Port Angeles School District

Grade 1 Practice Problems: Measurement

Examples from Standards Revision and GLEs

1M-21) Eric has one dime and three pennies. Jennifer has three nickels. Robin has one quarter.
Who has more?

               A.    Eric               B.   Jennifer                 C.   Robin

1M-20) How many inches long is this object?

picture of a wrench and a rule (3 inchces long)

               A.    0               B.  1              C.   3                  D.   5

1M-19) Which number is one less than 79?

               A.    77             B. 80            C.  78                  D.   69

1M-18) One quarter is equal to how many pennies?

               A.    1               B. 5               C. 10                   D. 25

1M-17) How many pennies equal one nickel?

               A.    1               B. 5               C. 10                   D. 25

1M-16) Which day of the week comes right after Tuesday?

Monday
Sunday
Thursday
None of these

1M-15) What time does this clock show?

clock: long hand at 12, short hand at 2

1M-14) Draw on the clock face to show the time.

2 clocks; draw 5pm; draw 10pm

1M-13) Match each clock face to the time.

match 3pm, 8pm, 11pm with correct clock

1M-12) A toy boat costs 12¢.

Show one way you could pay for the boat by putting  an “X” on each coin you would use.

e pennies, 3 nickels, 3 dimes

Show another way.  Put an “X” on the coins.

3 pennies, 3 nickels, 3 dimes

1M-11) Your class runs the school store.

Text Box: School Store Prices  Pencil	2¢		Pen	5¢  Ruler	7¢		Eraser	3¢

How much will it cost to buy a pencil and an eraser?
How much will it cost to buy a ruler and a pencil?
How much will it cost to buy 2 pencils and 1 pen?
How much more does a pen cost than a pencil?
How much more does a ruler cost than an eraser?
You have a nickel and two pennies.  What can you buy at the store that uses all the money you have?

1M-10) Draw the hands on the clock to show four o’clock.

 clock; show 4pm

1M-9)  Circle the longest pencil.

               Put an X on the shortest pencil.

e pencils: medium, short, long lengths

1M-8)  My desk is 4 feet wide.  The doorway is 3 feet wide.  How much wider does the doorway need to be to fit my desk? 

1M-7)  I measured my pencil at 6 inches.  My teacher’s pencil is 9 inches.  How much longer is my teacher’s pencil?1M-6)  The temperature outside is 80 degrees at noon. The temperature dropped 10 degrees.  What is the temperature now?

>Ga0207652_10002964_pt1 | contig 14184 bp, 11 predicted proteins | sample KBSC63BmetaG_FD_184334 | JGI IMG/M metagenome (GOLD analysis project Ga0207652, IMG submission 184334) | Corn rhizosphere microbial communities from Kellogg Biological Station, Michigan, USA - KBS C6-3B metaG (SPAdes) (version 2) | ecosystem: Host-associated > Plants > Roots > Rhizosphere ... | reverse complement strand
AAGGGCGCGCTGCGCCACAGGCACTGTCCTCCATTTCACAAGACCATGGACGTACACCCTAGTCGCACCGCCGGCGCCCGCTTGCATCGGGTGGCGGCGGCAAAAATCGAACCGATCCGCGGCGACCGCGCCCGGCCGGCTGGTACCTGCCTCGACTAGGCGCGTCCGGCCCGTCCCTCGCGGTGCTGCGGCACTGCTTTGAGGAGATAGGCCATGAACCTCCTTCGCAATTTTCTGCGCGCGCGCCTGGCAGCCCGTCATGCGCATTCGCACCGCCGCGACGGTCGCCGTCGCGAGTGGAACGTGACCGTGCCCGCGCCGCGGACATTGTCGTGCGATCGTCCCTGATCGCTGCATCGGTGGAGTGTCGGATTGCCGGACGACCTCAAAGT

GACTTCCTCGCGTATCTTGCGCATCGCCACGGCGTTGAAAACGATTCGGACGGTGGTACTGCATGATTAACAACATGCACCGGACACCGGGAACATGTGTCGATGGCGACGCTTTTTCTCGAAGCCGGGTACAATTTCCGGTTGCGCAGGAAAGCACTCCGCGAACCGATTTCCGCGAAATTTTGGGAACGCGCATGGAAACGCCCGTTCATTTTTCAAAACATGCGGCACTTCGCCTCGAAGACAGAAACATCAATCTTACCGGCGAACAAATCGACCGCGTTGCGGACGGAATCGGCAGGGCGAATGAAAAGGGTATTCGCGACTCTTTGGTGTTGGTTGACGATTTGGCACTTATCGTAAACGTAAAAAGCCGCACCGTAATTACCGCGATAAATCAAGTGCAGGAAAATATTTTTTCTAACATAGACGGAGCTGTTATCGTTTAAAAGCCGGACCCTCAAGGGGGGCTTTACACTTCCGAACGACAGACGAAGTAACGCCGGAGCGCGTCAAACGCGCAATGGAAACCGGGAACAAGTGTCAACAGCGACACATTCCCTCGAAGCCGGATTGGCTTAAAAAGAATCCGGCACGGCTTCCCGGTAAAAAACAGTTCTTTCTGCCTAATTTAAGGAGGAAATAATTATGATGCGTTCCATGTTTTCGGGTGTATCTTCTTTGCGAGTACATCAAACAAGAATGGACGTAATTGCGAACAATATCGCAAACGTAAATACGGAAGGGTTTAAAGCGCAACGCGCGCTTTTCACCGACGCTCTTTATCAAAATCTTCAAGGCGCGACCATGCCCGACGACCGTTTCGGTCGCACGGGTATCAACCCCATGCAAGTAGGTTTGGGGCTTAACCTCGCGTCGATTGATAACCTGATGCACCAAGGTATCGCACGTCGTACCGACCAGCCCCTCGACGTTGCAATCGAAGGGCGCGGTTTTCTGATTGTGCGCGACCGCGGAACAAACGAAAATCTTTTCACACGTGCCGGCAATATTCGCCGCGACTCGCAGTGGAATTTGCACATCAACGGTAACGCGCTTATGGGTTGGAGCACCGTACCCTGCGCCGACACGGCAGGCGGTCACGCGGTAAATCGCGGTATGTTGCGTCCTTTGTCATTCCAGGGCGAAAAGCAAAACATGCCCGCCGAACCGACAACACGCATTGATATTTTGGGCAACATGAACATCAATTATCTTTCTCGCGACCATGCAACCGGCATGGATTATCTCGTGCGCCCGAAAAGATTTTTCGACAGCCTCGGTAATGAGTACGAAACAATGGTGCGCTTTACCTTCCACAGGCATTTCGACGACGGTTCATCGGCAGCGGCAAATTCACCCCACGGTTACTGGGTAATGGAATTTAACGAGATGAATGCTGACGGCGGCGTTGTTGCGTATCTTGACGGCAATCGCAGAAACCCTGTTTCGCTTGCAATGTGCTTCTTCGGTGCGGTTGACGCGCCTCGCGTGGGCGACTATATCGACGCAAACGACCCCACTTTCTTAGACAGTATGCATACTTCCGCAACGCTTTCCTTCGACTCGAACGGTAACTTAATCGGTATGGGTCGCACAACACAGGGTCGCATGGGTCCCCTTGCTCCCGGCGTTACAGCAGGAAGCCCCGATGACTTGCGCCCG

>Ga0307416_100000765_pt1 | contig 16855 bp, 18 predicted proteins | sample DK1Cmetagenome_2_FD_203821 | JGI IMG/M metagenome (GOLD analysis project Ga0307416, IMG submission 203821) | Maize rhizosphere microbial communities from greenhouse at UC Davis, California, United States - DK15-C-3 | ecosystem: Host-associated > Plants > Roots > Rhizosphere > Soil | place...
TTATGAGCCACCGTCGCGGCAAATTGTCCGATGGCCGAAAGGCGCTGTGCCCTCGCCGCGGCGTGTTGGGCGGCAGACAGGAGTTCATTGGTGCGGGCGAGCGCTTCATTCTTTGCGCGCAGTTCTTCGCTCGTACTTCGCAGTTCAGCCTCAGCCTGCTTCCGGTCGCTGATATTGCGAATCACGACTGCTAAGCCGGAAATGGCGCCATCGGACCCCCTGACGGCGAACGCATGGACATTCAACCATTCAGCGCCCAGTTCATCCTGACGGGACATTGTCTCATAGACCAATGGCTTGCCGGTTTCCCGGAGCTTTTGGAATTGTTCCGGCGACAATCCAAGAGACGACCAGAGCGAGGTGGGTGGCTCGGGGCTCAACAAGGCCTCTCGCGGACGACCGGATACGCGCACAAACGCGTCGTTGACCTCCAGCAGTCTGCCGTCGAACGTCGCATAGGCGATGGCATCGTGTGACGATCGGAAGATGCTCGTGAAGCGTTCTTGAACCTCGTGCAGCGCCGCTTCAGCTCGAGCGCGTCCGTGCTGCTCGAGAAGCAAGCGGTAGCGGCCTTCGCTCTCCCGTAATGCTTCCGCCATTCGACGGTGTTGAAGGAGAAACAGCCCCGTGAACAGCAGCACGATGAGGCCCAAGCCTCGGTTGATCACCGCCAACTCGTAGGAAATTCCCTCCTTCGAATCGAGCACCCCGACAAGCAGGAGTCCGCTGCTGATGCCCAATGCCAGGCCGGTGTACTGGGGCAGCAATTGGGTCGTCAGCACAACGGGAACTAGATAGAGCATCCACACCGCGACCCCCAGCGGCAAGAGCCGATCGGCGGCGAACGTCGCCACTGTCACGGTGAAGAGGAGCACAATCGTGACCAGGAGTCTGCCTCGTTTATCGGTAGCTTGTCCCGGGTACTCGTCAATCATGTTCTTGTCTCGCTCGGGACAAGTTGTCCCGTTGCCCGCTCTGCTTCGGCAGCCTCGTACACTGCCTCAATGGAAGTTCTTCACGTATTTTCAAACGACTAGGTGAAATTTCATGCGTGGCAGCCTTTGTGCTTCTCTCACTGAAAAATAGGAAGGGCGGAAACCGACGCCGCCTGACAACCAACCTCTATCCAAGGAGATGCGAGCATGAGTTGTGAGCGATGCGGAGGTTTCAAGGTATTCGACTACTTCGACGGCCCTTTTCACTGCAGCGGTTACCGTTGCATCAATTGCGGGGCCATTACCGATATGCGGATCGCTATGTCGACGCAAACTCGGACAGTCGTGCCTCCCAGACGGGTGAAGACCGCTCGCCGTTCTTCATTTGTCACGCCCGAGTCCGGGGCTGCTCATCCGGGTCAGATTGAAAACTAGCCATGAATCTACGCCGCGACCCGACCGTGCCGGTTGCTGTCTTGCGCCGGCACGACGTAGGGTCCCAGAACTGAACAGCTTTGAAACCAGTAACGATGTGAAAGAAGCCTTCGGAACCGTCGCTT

1M-5)  This morning the temperature was 56 degrees.  The sun came out and now it is 76 degrees.  How much hotter did it get?  

1M-4)  I took a drive to the park.  It takes 3 hours to get there.  I left at 9:00.  What time will I arrive? 

1M-3)  Our class went on a field trip to the zoo.  We left at 2:00 and it takes 15 minutes to get there.  What time will we arrive? 

1M-2) I want to buy a pencil for 58 cents. I have a 2 quarters and a dime.  How much change will I get back? 

1M-1) I want to buy a candy bar for 37 cents. I have a quarter, a nickel and 2 pennies.  Do I have enough money? 

Expectations & Examples of Measurement from the 2008 Math Standards Revision (draft) - Grade 1

Recognize that objects used to measure an attribute (length, weight, capacity) must have that attribute and must be consistent in size. Marbles might be suitable objects for young children to use to measure weight, provided that all the marbles are the same weight. Paper clips might be appropriate for measuring length, but they would all need to be the same length.

Use a variety of non-standard units to measure length without gaps or overlaps. Use craft sticks, toothpicks, coffee stirrers, etc., to measure length.

Apply the transitive property when comparing lengths. Example:  If Jon is taller than Jacob, and Jacob is taller than Luisa, then Jon is taller than Luisa.

Use non-standard units to compare objects according to their capacities or weights. Examples might include paper cups to measure capacity or a balance with marbles or cubes to measure weight.

Demonstrate understanding of the relationship between the size of the unit and the number of units needed to measure. Examples:

  • It takes more toothpicks than craft sticks to measure the width of my desk. The longer the unit, the fewer I need.
  • It takes fewer marbles than cubes to balance my object. The lighter the unit, the more I need.
  • It takes more little plastic medicine cups than paper bathroom cups to fill my jar. The less my unit holds, the more I need.

Name standard units of time: day, week, month. Name the days of the week and months of the year in order.

Examples of Measurement from the 2006 GLEs – Grade 1

Select non standard units that can be used to measure different attributes of an object.

Make and/or use instruments to measure attributes with non standard units.

Suggested procedure:

  • Identify the attribute to measure.
  • Select an appropriate unit to measure the attribute identified.
  • Select a tool that matches the unit chosen.
  • Use the selected tool to determine the number of units.
  • Report or record the number of units and a label.

Measure length, weight, capacity, or temperature

with non standard units and the suggested procedure.

Use time, approximate to the hour, to identify or determine an answer to a question not involving passage of time.